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MBE 101


The Multistate Bar Examination is usually a six-hour test which has approximately 200 questions. There are usually two periods of three hours, one in the morning and the other in the afternoon.

The following topics are tested: Constitutional Law, Contracts, Criminal Law and Procedure, Evidence, Real Property, and Torts. There are 33 questions each in Contracts and Torts and 31 questions each in Constitutional Law, Criminal Law and Procedure, Evidence, and Real Property.

The Bar Examiners believes the questions can be answered by applying fundamental legal principles. A student should be able to analyze the legal relationships arising from a fact situation or to take a position as an advocate. Some questions call for suggestions about interpreting, drafting, or counseling that might lead to more effective structuring of a transaction.


All questions are multiple choice. Applicants are asked to choose the best answer from the four stated alternatives. The test is designed to give credit only when the applicant has selected the best answer.


Scores are based on the number of questions answered correctly. Applicants are therefore advised to answer every question. Time should be used effectively. Applicants should not hurry, but should work steadily and as quickly as possible without sacrificing accuracy. If a question seems too difficult, the applicant is advised to go on to the next one and come back to the skipped question later.

Answer sheets are centrally scored. Both raw scores and scaled scores are computed for each applicant. A raw score is the number of questions answered correctly. Raw scores on different forms of the test are not comparable primarily due to differences in the difficulty of the test forms. A statistical process called equating adjusts for variations in the difficulty of different forms of the examination so that any particular scaled score will represent the same level of performance from test to test.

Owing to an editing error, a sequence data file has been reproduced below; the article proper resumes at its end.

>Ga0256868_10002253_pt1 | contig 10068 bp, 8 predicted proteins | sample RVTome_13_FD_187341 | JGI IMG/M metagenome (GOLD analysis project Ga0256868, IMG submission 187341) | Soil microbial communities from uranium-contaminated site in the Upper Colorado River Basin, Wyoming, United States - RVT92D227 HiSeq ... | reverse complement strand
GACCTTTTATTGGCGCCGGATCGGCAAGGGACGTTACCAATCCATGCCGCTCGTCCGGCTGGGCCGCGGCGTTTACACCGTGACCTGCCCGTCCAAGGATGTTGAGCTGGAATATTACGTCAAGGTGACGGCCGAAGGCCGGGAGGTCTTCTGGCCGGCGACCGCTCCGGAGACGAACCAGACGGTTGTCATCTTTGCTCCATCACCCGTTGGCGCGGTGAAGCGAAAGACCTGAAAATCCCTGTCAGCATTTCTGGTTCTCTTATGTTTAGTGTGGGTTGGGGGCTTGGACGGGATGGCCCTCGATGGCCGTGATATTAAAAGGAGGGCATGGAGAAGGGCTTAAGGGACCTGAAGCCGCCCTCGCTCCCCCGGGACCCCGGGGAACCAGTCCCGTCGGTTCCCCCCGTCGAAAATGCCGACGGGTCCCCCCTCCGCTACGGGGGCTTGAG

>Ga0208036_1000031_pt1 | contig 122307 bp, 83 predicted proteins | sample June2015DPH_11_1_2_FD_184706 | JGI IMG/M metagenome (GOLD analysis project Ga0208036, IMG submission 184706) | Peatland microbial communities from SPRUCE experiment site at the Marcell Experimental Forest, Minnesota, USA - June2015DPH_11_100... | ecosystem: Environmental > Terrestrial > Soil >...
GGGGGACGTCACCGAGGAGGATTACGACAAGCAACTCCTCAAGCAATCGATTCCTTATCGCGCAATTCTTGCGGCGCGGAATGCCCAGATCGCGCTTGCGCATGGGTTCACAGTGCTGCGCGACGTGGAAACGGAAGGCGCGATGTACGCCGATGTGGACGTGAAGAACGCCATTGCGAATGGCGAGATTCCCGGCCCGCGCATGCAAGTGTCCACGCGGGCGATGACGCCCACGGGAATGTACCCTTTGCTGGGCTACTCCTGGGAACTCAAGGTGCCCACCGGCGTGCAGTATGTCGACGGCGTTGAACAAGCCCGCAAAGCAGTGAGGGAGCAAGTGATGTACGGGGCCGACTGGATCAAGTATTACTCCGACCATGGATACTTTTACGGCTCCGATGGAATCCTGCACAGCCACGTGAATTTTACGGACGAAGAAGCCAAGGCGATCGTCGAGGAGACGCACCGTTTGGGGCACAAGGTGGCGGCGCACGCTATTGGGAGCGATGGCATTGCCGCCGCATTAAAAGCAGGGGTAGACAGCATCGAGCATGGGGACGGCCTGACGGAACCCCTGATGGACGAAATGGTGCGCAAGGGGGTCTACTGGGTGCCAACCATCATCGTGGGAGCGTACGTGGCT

States which require the MBE: Alabama, Alaska, Arizona, Arkansas, California, Colorado, Connecticut, Delaware, District of Columbia, Florida, Georgia, Hawaii, Idaho, Illinois, Indiana, Iowa, Kansas, Kentucky, Maine, Maryland, Massachusetts, Michigan, Minnesota, Mississippi, Missouri, Montana, Nebraska, Nevada, New Hampshire, New Jersey, New Mexico, New York, North Carolina, North Dakota, Ohio, Oklahoma, Oregon, Pennsylvania, Rhode Island, South Carolina, South Dakota, Tennessee, Texas, Utah, Vermont, Virginia, West Virginia, Wisconsin, Wyoming


It is eight weeks before the bar exam. You have registered for the exam, begun your bar review course, and made your hotel reservations. Are you ready to do some MBES (multiple choice questions)? With our guidance, we will try and make it an easy process.


There are special unique items which bar exam candidates should bring specifically for the mbes. These are items which are allowed for the mbes by the bar examiners. The full list can be found in your instruction booklet provided for you once you've signed up for the exam. However, there are a few items we would like to highly recommend:

(1) Highlighters (at least 2-3 colors): A highlighter is a very helpful tool for the mbes. You should try and bring at least 2-3 bright colors. You can use them on different areas of the mbe questions. For example, you could use a pink highlighter to identify "Call of the Question" otherwise known as the question or a green highlighter to identify the issue and key facts of the question!

(2) Miniature Clock (not digital!): Yes, a clock. Not a watch. A clock is crucial to your test taking experience. It is nice that the bar examiners have approved this handy device. A clock is included in each of our survival kits. Now, you can use the clock to anchor you with attacking the mbes. For example, the clock can help remind you that you are halfway through the questions for that period and if you are taking too much time or rushing or vice versa. Time organization is key to doing well on this test!